We’ve seen a number of tense teachers’ strikes this fall, but the one going on in Peters Township, Pa., has become particularly ugly over the past couple weeks, with reports of protesters dropping dead animals along the teachers’ picket line.
On Tuesday morning, some teachers reportedly arrived at the picket line in front of Peters Township high to find a rotting deer carcass on their path. To dispel any doubt that the incident was strike-related, the deer had been spray-painted with the local union’s initials. (Here’s a picture.)
The deer dropping, according to reports, was the latest in a string of similar incidents. Last week, someone driving by in a pickup truck threw a plastic bag containing a dead squirrel at picketers, and a dead raccoon was found hanging over a nearby traffic sign.
“This is uncalled for,” said Paul Homer, a representative for the Pennsylvania Federation of Teachers (via WTAE.com, in Pittsburgh). “We’re viewing this as a threat. And no intimidation, item, factor, whatever, is going to intimidate us into stopping the strike.”
Teachers in the largely affluent, 4,300-student Peters district have been on strike over salary and health insurance issues since Oct. 28. Despite some progress, talks between the union and the district have repeatedly broken down, leading to a tense standoff between teachers and parents at a school board meeting this week.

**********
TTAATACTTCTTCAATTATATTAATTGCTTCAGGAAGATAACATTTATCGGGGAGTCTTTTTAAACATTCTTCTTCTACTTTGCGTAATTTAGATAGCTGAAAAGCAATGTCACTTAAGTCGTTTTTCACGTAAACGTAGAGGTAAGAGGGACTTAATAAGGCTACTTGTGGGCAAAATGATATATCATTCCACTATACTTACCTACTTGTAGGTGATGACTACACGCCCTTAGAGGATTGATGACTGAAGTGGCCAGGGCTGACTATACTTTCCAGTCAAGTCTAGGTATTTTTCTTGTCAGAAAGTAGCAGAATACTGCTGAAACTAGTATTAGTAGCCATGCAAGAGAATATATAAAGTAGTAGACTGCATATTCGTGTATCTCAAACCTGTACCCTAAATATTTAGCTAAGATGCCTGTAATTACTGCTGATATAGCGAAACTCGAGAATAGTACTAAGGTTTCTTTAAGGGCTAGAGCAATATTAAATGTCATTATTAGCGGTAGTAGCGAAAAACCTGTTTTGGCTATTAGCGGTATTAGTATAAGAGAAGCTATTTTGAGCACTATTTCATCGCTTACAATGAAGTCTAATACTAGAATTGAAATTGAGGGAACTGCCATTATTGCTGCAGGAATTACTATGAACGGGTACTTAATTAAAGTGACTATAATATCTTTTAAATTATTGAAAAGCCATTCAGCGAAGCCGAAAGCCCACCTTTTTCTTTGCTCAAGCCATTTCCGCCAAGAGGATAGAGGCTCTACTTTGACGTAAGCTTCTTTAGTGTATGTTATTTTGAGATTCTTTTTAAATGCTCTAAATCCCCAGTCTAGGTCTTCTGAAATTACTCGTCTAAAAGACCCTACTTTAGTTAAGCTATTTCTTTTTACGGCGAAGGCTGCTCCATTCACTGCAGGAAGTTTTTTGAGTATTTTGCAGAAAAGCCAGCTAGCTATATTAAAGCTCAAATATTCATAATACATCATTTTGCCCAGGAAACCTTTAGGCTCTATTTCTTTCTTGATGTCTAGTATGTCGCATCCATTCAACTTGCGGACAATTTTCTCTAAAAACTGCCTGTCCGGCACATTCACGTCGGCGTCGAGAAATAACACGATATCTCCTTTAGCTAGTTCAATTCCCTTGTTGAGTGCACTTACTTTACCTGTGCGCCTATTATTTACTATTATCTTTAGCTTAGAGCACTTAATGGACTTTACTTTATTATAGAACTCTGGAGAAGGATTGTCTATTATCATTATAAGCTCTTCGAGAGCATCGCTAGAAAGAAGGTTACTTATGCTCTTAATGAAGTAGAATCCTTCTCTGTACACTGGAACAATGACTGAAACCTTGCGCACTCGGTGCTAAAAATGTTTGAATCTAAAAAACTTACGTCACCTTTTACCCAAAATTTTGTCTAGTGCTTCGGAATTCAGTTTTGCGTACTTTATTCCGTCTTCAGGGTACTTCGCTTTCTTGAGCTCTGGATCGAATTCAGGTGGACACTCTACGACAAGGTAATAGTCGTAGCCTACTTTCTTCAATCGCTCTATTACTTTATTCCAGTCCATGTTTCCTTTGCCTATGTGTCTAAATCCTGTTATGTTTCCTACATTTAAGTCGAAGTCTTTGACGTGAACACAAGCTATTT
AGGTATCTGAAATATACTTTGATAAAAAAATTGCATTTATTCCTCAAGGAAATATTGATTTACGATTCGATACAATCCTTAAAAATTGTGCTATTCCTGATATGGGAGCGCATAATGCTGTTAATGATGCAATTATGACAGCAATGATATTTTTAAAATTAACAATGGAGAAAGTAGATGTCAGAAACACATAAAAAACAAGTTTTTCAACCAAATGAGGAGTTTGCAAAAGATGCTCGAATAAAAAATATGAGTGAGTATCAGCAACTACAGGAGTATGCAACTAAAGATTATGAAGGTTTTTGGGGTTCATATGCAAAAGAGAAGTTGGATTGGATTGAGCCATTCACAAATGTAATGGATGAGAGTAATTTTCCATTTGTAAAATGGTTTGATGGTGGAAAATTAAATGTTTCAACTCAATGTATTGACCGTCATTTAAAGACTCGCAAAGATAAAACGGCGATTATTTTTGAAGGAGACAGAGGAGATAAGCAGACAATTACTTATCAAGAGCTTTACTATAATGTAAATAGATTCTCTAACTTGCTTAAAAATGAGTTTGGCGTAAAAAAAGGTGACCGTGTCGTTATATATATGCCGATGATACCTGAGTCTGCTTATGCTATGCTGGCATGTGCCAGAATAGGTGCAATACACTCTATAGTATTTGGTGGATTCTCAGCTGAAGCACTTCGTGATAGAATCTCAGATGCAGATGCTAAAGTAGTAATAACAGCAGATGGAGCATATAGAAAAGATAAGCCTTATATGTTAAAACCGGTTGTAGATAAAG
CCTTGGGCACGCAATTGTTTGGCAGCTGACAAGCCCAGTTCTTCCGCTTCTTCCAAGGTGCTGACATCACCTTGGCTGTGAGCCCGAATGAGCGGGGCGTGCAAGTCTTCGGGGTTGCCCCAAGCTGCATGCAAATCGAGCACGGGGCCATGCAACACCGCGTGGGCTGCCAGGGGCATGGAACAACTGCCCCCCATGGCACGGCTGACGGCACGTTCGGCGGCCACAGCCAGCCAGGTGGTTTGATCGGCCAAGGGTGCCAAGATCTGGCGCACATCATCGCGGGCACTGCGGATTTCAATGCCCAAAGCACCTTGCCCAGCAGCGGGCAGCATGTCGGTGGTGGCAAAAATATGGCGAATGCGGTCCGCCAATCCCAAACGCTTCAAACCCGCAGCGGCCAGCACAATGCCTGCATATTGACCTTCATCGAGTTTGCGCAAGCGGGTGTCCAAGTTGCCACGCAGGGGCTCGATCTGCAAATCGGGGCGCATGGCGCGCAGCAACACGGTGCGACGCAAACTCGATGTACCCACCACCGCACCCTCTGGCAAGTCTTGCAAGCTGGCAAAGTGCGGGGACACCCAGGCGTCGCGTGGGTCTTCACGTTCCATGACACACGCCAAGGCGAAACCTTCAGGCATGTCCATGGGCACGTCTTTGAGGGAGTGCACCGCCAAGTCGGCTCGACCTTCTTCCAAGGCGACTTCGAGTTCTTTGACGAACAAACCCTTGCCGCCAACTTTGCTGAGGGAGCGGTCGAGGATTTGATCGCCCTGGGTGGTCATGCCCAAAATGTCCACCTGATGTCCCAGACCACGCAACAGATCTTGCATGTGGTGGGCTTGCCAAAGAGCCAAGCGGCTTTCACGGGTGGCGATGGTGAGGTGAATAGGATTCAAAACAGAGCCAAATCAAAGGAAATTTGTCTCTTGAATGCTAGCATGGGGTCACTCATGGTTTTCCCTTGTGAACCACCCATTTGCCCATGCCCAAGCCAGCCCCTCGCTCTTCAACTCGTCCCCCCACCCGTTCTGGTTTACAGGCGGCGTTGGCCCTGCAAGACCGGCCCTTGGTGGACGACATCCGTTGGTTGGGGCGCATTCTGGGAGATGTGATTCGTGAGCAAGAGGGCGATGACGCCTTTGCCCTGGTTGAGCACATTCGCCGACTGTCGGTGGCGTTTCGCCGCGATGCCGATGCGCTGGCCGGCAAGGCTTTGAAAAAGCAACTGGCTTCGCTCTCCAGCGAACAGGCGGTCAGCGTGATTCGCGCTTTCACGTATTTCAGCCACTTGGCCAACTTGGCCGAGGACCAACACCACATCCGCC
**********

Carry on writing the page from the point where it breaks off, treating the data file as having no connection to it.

The district has maintained that it does not have the resources to meet the teachers’ demands and has reportedly asked the union to suspend the strike pending a long-awaited state budget resolution that its leaders believe may further complicate its finances.
The union has rejected the district’s claims. “It’s an upper middle class community,” said Homer, according to a CBS Pittsburgh report. “They have over $24 million in the bank.”
But police are not yet speculating publicly on a possible motive.
“Not until we apprehend the bad guy. Because until we know what’s in his mind, it could have been a student, it could have been a parent, it could have been a teacher, because they all have a play,” said Police Chief Harry Fruecht.
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- Understanding Teachers’ Strikes: Where They Happen and How Often
A version of this news article first appeared in the Teaching Now blog.